Goodreads Synopsis: In Shaker Heights, a placid, progressive suburb of Cleveland, everything is meticulously planned – from the layout of the winding roads, to the colours of the houses, to the successful lives its residents will go on to lead. And no one embodies this spirit more than Elena Richardson, whose guiding principle is playing by the rules. Enter Mia Warren – an enigmatic artist and single mother – who arrives in this idyllic bubble with her teenage daughter Pearl, and rents a house from the Richardsons. Soon Mia and Pearl become more than just tenants: all four Richardson children are drawn to the alluring mother-daughter pair. But Mia carries with her a mysterious past, and a disregard for the rules that threatens to upend this carefully ordered community. When the Richardsons’ friends attempt to adopt a Chinese-American baby, a custody battle erupts that dramatically divides the town and puts Mia and Mrs. Richardson on opposing sides. Suspicious of Mia and her motives, Mrs. Richardson becomes determined to uncover the secrets in Mia’s past. But her obsession will come at unexpected and devastating costs to her own family – and Mia’s.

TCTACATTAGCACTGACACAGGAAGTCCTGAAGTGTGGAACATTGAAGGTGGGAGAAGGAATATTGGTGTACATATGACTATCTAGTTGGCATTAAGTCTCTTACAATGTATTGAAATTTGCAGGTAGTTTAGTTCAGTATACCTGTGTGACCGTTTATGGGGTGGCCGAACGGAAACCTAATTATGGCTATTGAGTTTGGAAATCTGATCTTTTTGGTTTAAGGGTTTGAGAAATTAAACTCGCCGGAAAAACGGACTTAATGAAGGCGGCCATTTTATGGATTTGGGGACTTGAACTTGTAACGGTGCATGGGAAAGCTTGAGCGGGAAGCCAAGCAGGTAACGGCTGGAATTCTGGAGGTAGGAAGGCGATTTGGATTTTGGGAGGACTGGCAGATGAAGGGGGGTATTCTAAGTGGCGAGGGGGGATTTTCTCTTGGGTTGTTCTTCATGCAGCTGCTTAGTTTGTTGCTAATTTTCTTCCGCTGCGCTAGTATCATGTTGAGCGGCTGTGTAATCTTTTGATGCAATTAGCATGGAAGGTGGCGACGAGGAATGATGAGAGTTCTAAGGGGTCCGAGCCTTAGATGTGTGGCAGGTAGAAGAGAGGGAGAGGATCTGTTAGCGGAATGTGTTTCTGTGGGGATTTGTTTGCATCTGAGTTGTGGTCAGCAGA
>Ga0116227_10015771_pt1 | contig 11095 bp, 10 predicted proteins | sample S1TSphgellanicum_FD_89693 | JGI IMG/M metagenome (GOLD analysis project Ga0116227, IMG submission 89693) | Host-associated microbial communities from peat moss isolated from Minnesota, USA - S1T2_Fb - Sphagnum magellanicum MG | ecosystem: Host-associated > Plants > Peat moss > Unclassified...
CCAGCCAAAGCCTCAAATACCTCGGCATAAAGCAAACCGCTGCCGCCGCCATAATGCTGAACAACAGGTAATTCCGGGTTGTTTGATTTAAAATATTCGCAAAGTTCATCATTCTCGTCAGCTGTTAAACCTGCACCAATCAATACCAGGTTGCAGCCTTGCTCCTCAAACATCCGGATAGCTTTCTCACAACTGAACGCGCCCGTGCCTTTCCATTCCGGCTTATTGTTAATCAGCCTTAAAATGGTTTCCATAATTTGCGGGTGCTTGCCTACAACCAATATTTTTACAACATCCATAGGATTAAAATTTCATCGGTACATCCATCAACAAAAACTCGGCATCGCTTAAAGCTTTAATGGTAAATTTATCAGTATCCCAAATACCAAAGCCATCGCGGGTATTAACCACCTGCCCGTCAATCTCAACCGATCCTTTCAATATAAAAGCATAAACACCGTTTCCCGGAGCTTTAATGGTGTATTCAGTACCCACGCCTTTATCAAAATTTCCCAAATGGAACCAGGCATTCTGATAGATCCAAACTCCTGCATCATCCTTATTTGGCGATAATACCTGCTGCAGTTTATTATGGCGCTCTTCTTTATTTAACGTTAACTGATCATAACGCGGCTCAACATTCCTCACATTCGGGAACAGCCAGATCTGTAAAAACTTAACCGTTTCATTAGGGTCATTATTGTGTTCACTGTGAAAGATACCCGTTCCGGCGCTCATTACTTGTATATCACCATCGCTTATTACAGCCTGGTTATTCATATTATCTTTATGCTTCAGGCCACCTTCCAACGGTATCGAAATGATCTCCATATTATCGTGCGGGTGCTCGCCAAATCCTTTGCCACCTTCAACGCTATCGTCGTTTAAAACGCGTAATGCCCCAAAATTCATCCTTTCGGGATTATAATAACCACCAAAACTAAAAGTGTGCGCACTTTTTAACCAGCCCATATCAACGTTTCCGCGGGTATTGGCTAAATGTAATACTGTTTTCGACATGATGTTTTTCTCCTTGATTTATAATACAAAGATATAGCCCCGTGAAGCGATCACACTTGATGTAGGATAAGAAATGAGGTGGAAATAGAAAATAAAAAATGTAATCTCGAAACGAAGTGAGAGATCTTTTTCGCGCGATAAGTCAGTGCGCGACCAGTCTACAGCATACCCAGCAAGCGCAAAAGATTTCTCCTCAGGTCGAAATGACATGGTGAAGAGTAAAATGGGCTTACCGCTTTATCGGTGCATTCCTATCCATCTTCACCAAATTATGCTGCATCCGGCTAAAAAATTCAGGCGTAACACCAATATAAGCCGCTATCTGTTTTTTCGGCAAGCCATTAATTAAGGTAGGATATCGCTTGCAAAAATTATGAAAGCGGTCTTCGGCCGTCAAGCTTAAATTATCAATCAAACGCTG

Little Fires Everywhere explores the weight of long-held secrets and the ferocious pull of motherhood-and the danger of believing that planning and following the rules can avert disaster, or heartbreak.
I picked up this book because it won the Fiction genre of 2017’s Goodreads Choice Awards. And I admit I honestly wasn’t expecting much of it, just because I don’t usually like Adult Fiction.
But this book totally took me by surprise. I had a hard time getting into the story at first and relating to any of the characters. I really liked that Mia was an artist but I didn’t really care about her character, or about any of the other characters. Plus I’ve been going through a phase where I just hate reading about rich people, and since most of the characters fit into that category I was close to quitting the book.
I decided to keep reading because of Izzy’s character. I really liked the relationship she had with Mia and I just found her to be the most relatable character. That was about 100 pages in, and around that time the story finally started to pick up and from then on I couldn’t put it down.
I loved how the author dealt with the adoption situation, it was so well handled and well-written. It really made me think about adoption in our country, and just in general. I also really liked how the story ended. It was a sort of ”grey” ending, with ends that weren’t neatly tied into a bow. Some characters had hope on the horizon, others were still stuck. But it felt realistic and it made me feel more for all of the characters.
In the end I gave this book 4 stars on Goodreads.